Increasing demands on
local authorities and a large burden of roles placed on them by central
government by the 1960ís brought persistent clamour for the reform of
local government both in England and Scotland. Government response was
to set up two Royal Commissions. The Wheatley Commission for Scotland
reported in September, 1969 and resolved the problem of the future
structure and organisation firmly in favour of centralisation. The
report was a plannerís dream and the suggested local boundaries were
founded on an estuarial argument, which totally neglected
long-established local loyalties, for example, in Fife.
No fault or blame could
be placed at the door of the members of the Commission, however, for a
failure to deal with the most important topic - that of finance - which
was excluded from their brief.
When the proposals
reached the legislative stage, now under a Conservative government in
1973, there had been modifications to give a greater degree of
flexibility, but the general structure remained. This two-tier pattern
was retained, with the absurdity of one top-tier regional authority -
Strathclyde - encompassing half of Scotlandís population. How any one
could argue that this enhanced local democracy beggars belief and even
former Labour Ministers recognised this when the Bill was undergoing its
committee stage in the Commons.
Perhaps a more severe
objection to the destruction of local democracy was the complete lack of
thought given to the functions and powers of a Scottish Parliament. If
Strathclyde spoke for half of the population, what would be the sense of
a Parliament trying to speak for the other half?
Both Gordon Campbell and
Willie Ross accepted the general thrust of Wheatley and the desire to
reform Scottish local government along lines which would produce greater
centralisation in the interests of the planners - to the detriment of
local democracy and the government of Scotland as a nation.
But, despite a number of
misgivings including the threat to vote against the Third Reading by a
few Labour members, the Bill passed into law, with all its consequences.
Two-tier local government
structure terminated the historic place of the burghs in Scottish local
government. The Royal and Ancient Burgh of Stirling was embraced by both
Stirling District and the Central Region with a population of more that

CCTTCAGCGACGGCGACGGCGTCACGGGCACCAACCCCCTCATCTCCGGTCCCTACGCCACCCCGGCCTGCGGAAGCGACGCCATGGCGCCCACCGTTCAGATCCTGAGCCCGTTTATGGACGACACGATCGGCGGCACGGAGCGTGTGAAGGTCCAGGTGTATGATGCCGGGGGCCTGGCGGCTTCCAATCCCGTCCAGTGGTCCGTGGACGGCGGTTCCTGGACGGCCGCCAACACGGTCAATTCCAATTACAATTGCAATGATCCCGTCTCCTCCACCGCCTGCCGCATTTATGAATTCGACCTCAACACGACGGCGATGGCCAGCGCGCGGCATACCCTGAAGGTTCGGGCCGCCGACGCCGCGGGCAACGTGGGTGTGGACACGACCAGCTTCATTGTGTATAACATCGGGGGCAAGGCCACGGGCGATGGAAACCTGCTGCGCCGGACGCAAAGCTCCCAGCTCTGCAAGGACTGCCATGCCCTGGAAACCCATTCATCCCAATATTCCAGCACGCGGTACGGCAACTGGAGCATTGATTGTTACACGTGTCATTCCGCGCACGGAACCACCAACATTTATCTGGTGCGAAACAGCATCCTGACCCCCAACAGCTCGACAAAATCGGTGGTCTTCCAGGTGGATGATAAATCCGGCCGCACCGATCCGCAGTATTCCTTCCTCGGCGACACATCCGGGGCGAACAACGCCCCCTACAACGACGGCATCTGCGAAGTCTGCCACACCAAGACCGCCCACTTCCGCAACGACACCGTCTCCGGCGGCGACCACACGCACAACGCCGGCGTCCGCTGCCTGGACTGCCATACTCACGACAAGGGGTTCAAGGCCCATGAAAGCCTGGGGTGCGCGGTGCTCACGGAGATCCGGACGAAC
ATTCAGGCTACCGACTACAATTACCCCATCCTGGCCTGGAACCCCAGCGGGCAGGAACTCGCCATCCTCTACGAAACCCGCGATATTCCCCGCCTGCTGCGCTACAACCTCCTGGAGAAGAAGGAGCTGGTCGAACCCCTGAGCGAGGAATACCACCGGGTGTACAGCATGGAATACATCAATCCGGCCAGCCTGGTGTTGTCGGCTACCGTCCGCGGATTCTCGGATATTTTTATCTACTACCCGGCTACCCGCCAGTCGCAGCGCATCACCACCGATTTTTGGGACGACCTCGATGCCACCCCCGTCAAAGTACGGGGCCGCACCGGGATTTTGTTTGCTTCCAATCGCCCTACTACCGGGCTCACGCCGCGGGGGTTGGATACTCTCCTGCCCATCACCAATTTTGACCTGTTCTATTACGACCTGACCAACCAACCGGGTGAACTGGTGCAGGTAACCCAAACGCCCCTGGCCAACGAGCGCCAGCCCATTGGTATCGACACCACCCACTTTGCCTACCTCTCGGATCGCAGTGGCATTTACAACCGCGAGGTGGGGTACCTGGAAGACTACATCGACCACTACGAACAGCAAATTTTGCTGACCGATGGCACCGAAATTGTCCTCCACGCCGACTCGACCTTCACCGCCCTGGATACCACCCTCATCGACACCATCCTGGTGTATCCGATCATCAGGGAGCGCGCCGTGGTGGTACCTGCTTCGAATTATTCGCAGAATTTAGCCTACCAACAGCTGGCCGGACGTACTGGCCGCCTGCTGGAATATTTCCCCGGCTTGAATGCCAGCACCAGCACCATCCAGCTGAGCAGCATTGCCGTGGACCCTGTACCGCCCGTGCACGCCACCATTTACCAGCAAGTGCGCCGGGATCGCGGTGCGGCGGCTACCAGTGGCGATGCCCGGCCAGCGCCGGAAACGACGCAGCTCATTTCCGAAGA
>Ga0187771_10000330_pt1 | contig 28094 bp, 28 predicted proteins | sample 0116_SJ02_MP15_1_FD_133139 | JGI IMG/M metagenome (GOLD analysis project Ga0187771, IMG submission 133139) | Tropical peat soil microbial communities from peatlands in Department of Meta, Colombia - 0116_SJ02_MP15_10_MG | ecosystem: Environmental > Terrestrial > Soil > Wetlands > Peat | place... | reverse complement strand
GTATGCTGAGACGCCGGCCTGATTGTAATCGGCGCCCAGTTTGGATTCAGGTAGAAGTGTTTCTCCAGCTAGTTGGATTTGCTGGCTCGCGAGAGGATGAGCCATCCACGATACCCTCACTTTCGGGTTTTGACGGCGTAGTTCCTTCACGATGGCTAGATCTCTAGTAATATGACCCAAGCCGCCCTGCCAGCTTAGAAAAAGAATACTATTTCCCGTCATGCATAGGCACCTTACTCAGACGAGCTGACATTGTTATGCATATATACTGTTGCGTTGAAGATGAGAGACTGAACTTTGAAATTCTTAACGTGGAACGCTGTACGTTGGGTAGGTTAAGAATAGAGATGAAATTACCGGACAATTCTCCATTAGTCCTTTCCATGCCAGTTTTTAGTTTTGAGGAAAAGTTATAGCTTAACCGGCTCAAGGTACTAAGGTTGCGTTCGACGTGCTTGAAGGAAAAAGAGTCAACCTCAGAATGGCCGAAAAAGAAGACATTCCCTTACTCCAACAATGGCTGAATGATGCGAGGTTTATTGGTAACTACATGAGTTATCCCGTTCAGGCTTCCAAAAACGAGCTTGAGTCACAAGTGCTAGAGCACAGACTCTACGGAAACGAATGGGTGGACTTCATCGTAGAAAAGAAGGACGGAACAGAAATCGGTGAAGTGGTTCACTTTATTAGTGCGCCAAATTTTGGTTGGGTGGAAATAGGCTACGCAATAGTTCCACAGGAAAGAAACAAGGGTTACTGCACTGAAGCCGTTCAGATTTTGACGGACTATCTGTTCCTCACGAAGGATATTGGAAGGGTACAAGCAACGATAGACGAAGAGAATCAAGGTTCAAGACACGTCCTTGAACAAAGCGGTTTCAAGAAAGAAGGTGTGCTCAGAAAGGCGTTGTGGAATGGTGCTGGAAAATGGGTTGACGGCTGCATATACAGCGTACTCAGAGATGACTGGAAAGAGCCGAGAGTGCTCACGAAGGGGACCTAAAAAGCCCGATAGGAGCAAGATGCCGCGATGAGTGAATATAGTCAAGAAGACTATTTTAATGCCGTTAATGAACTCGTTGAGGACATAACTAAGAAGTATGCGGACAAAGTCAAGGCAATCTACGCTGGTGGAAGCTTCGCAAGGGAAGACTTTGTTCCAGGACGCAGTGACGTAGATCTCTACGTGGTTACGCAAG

a quarter of a million.
Stirling had granted the
freedom of the Burgh for over four centuries and the last threesome to
be accorded this honour were Michael Kelly, as exProvost, Alex Reilly, a
local journalist, and Dr Robert McIntyre. Ironically, amongst those
present at the ceremony on 3rd May, 1975 was Lord Wheatley whose
Commissionís proposals resulted in the demise of the Burgh.
Fittingly, Dr Robert
McIntyre used the occasion to warn of the need for the people to defend
themselves against the tyranny of oppressors - the modern day robber
barons calling themselves corporations, whether private or nationalised,
or international or even great local authorities.
Essentially, he hoped
that the people of Stirling and the new Stirling District would march
into the future in such a way that they would retain a sense of
But what were his
innermost thoughts at this time? He could look back on forty years of
campaigning for Scotland and its place in the world. Thirty years
previously, he had been the first SNP Member of Parliament. Now the
Party had eleven and looked to be on the verge of a real breakthrough to
power and achieve a mandate for independence. Labour in government was
proceeding with legislation for a Scottish Assembly and, with North Sea
oil and gas, the prospects were more that assured that an independent
Scotland would be viable.
He had held the SNP
together and, with others of a similar mould like Arthur Donaldson and
James Halliday, had witnessed the Party grow into a real and significant
political force. Local government had been an additional, and important,
means of endorsing his assertions that the Scots had the ability to
govern themselves and that the way to prove this was to contest
elections, both local and parliamentary.
medicine, he still had work to do, while inwardly acknowledging the
achievements of his profession in the Health Service in combating
dreaded diseases like diphtheria and tuberculosis.
Stirling suited him and
he was willing and able to be of service in a future which looked
bright. At sixty-two years of age, while the past had a hold, it was the
future which engaged his attention. Surely the successes of the Party in
1974 would not be dissipated and that shortly Scotland would regain its
historic place in the community of nations. Hope rose high.